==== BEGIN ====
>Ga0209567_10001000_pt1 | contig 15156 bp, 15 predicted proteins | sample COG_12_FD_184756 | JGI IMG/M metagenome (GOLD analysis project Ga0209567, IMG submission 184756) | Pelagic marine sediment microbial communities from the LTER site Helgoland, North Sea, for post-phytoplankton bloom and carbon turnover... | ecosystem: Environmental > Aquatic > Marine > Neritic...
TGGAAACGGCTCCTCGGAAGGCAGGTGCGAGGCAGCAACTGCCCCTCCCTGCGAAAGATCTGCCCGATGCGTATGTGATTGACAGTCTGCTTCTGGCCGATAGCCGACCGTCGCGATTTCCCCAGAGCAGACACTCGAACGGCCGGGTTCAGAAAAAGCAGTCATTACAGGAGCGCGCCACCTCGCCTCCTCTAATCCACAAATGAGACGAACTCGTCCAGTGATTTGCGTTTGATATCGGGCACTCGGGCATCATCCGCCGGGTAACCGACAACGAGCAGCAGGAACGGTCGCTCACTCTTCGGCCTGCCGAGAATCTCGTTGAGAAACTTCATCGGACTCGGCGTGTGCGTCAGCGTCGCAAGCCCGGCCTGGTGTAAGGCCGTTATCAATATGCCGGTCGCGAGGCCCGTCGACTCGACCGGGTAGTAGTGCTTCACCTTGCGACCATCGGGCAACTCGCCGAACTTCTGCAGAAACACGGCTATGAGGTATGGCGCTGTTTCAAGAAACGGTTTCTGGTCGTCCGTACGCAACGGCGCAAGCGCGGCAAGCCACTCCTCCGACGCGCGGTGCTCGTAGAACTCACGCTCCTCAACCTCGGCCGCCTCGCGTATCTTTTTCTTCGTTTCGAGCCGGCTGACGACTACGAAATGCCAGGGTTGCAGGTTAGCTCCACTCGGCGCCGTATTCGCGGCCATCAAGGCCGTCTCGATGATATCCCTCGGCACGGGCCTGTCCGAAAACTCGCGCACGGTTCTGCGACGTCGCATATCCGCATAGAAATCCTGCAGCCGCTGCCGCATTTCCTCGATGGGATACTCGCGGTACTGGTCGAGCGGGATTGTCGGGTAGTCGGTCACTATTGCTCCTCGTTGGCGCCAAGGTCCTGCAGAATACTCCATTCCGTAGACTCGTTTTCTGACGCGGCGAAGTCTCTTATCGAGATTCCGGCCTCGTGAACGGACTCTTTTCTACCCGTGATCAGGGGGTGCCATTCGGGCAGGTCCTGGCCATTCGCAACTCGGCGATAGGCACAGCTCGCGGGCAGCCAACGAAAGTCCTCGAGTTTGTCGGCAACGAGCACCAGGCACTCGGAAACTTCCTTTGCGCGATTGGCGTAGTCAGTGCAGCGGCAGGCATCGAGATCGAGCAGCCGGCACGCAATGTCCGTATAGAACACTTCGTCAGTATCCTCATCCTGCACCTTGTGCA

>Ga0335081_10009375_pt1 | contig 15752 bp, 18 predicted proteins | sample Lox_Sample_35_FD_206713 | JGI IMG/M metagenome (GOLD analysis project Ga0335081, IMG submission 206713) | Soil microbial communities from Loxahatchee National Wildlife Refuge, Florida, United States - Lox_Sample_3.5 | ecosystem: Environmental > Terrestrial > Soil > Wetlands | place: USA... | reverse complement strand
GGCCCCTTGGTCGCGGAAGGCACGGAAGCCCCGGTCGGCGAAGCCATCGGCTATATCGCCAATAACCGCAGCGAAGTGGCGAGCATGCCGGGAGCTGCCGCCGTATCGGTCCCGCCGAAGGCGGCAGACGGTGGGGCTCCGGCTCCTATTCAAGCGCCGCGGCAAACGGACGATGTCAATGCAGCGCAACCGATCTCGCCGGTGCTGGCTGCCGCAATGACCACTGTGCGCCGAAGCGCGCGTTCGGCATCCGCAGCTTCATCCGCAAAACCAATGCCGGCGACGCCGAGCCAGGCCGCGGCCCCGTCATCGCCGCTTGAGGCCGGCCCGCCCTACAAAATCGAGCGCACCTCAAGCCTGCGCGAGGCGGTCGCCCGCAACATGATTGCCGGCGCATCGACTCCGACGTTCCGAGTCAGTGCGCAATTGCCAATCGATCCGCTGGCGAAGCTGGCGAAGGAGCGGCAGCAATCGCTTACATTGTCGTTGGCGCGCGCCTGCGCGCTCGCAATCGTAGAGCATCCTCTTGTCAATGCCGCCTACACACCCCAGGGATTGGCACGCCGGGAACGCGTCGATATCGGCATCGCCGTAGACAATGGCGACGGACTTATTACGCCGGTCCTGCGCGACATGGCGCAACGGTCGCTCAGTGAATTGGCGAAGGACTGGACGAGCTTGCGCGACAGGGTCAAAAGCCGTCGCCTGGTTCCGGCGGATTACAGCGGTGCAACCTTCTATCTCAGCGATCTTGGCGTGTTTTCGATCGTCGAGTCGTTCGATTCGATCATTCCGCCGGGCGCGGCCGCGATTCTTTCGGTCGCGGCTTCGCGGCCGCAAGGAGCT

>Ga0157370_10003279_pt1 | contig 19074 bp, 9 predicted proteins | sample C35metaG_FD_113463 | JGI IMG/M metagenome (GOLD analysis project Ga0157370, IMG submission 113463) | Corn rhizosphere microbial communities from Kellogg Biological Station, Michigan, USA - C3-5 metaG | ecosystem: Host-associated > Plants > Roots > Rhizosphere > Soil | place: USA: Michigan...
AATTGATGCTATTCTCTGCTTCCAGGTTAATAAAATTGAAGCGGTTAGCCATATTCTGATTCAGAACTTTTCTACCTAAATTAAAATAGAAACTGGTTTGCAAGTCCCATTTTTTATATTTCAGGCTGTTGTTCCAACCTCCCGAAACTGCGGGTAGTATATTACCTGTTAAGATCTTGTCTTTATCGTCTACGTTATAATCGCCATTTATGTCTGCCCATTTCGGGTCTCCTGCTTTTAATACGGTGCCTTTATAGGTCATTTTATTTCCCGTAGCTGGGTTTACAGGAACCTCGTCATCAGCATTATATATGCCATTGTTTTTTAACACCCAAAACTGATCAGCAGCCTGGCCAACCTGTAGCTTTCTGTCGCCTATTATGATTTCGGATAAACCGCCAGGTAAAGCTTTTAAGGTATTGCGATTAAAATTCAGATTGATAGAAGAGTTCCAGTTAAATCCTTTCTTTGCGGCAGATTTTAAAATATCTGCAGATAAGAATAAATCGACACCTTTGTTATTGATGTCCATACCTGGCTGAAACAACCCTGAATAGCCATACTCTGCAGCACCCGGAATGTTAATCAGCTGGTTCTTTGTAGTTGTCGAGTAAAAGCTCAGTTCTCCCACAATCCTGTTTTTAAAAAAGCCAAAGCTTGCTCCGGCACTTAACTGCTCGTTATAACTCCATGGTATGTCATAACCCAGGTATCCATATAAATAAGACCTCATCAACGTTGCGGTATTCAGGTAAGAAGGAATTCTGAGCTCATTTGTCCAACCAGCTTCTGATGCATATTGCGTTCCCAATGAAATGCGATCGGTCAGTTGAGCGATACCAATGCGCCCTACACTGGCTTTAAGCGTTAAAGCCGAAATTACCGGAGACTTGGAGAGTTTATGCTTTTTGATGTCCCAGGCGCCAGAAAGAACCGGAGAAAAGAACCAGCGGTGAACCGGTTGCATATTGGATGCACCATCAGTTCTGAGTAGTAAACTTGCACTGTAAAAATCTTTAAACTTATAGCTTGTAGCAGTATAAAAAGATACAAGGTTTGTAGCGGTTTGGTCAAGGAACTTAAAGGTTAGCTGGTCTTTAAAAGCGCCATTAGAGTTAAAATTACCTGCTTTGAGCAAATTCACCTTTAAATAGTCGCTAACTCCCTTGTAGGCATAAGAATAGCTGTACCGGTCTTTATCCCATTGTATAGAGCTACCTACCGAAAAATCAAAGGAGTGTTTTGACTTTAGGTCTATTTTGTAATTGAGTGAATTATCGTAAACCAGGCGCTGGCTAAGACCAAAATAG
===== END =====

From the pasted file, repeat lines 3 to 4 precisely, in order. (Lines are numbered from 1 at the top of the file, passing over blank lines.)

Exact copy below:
>Ga0335081_10009375_pt1 | contig 15752 bp, 18 predicted proteins | sample Lox_Sample_35_FD_206713 | JGI IMG/M metagenome (GOLD analysis project Ga0335081, IMG submission 206713) | Soil microbial communities from Loxahatchee National Wildlife Refuge, Florida, United States - Lox_Sample_3.5 | ecosystem: Environmental > Terrestrial > Soil > Wetlands | place: USA... | reverse complement strand
GGCCCCTTGGTCGCGGAAGGCACGGAAGCCCCGGTCGGCGAAGCCATCGGCTATATCGCCAATAACCGCAGCGAAGTGGCGAGCATGCCGGGAGCTGCCGCCGTATCGGTCCCGCCGAAGGCGGCAGACGGTGGGGCTCCGGCTCCTATTCAAGCGCCGCGGCAAACGGACGATGTCAATGCAGCGCAACCGATCTCGCCGGTGCTGGCTGCCGCAATGACCACTGTGCGCCGAAGCGCGCGTTCGGCATCCGCAGCTTCATCCGCAAAACCAATGCCGGCGACGCCGAGCCAGGCCGCGGCCCCGTCATCGCCGCTTGAGGCCGGCCCGCCCTACAAAATCGAGCGCACCTCAAGCCTGCGCGAGGCGGTCGCCCGCAACATGATTGCCGGCGCATCGACTCCGACGTTCCGAGTCAGTGCGCAATTGCCAATCGATCCGCTGGCGAAGCTGGCGAAGGAGCGGCAGCAATCGCTTACATTGTCGTTGGCGCGCGCCTGCGCGCTCGCAATCGTAGAGCATCCTCTTGTCAATGCCGCCTACACACCCCAGGGATTGGCACGCCGGGAACGCGTCGATATCGGCATCGCCGTAGACAATGGCGACGGACTTATTACGCCGGTCCTGCGCGACATGGCGCAACGGTCGCTCAGTGAATTGGCGAAGGACTGGACGAGCTTGCGCGACAGGGTCAAAAGCCGTCGCCTGGTTCCGGCGGATTACAGCGGTGCAACCTTCTATCTCAGCGATCTTGGCGTGTTTTCGATCGTCGAGTCGTTCGATTCGATCATTCCGCCGGGCGCGGCCGCGATTCTTTCGGTCGCGGCTTCGCGGCCGCAAGGAGCT